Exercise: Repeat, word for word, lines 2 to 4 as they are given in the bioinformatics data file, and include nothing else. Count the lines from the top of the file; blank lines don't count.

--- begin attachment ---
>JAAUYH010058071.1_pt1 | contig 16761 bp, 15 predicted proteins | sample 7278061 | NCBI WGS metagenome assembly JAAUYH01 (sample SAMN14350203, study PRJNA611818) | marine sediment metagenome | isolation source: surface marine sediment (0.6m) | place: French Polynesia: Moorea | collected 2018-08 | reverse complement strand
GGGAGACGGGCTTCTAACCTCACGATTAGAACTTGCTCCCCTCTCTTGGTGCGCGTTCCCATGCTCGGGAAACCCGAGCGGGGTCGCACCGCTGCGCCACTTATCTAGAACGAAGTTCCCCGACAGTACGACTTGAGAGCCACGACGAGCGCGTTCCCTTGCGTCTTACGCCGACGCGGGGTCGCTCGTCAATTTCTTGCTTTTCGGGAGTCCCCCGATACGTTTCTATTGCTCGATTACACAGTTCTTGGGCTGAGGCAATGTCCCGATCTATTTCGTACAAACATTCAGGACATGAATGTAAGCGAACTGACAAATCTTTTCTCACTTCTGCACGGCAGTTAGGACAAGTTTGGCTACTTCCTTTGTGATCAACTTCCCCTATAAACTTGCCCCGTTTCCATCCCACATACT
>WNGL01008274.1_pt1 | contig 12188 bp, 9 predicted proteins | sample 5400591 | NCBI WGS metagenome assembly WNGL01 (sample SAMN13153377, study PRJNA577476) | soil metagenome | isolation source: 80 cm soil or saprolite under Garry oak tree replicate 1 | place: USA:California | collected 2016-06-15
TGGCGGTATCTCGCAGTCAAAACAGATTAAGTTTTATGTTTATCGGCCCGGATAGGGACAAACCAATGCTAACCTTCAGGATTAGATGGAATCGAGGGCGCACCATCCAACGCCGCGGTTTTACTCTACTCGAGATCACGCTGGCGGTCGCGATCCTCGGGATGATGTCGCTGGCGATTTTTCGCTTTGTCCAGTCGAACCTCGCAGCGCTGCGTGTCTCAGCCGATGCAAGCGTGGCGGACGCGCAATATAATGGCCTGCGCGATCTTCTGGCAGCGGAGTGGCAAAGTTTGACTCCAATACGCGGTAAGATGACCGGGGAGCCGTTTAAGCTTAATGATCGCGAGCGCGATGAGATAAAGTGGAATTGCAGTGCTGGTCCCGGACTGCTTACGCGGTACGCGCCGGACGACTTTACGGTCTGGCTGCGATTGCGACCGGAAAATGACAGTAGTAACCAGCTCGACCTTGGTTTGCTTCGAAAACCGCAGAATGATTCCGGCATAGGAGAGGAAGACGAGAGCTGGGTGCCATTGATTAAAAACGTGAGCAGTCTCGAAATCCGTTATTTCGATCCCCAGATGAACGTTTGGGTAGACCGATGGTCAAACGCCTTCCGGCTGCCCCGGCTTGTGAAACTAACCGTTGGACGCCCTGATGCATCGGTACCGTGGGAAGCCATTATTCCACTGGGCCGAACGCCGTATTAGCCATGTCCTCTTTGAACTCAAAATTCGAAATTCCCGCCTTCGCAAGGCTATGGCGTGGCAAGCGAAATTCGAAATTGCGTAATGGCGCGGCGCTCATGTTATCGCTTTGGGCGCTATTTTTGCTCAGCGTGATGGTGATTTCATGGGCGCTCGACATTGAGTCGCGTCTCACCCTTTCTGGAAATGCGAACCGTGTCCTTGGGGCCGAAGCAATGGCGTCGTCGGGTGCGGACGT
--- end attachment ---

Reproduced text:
GGGAGACGGGCTTCTAACCTCACGATTAGAACTTGCTCCCCTCTCTTGGTGCGCGTTCCCATGCTCGGGAAACCCGAGCGGGGTCGCACCGCTGCGCCACTTATCTAGAACGAAGTTCCCCGACAGTACGACTTGAGAGCCACGACGAGCGCGTTCCCTTGCGTCTTACGCCGACGCGGGGTCGCTCGTCAATTTCTTGCTTTTCGGGAGTCCCCCGATACGTTTCTATTGCTCGATTACACAGTTCTTGGGCTGAGGCAATGTCCCGATCTATTTCGTACAAACATTCAGGACATGAATGTAAGCGAACTGACAAATCTTTTCTCACTTCTGCACGGCAGTTAGGACAAGTTTGGCTACTTCCTTTGTGATCAACTTCCCCTATAAACTTGCCCCGTTTCCATCCCACATACT
>WNGL01008274.1_pt1 | contig 12188 bp, 9 predicted proteins | sample 5400591 | NCBI WGS metagenome assembly WNGL01 (sample SAMN13153377, study PRJNA577476) | soil metagenome | isolation source: 80 cm soil or saprolite under Garry oak tree replicate 1 | place: USA:California | collected 2016-06-15
TGGCGGTATCTCGCAGTCAAAACAGATTAAGTTTTATGTTTATCGGCCCGGATAGGGACAAACCAATGCTAACCTTCAGGATTAGATGGAATCGAGGGCGCACCATCCAACGCCGCGGTTTTACTCTACTCGAGATCACGCTGGCGGTCGCGATCCTCGGGATGATGTCGCTGGCGATTTTTCGCTTTGTCCAGTCGAACCTCGCAGCGCTGCGTGTCTCAGCCGATGCAAGCGTGGCGGACGCGCAATATAATGGCCTGCGCGATCTTCTGGCAGCGGAGTGGCAAAGTTTGACTCCAATACGCGGTAAGATGACCGGGGAGCCGTTTAAGCTTAATGATCGCGAGCGCGATGAGATAAAGTGGAATTGCAGTGCTGGTCCCGGACTGCTTACGCGGTACGCGCCGGACGACTTTACGGTCTGGCTGCGATTGCGACCGGAAAATGACAGTAGTAACCAGCTCGACCTTGGTTTGCTTCGAAAACCGCAGAATGATTCCGGCATAGGAGAGGAAGACGAGAGCTGGGTGCCATTGATTAAAAACGTGAGCAGTCTCGAAATCCGTTATTTCGATCCCCAGATGAACGTTTGGGTAGACCGATGGTCAAACGCCTTCCGGCTGCCCCGGCTTGTGAAACTAACCGTTGGACGCCCTGATGCATCGGTACCGTGGGAAGCCATTATTCCACTGGGCCGAACGCCGTATTAGCCATGTCCTCTTTGAACTCAAAATTCGAAATTCCCGCCTTCGCAAGGCTATGGCGTGGCAAGCGAAATTCGAAATTGCGTAATGGCGCGGCGCTCATGTTATCGCTTTGGGCGCTATTTTTGCTCAGCGTGATGGTGATTTCATGGGCGCTCGACATTGAGTCGCGTCTCACCCTTTCTGGAAATGCGAACCGTGTCCTTGGGGCCGAAGCAATGGCGTCGTCGGGTGCGGACGT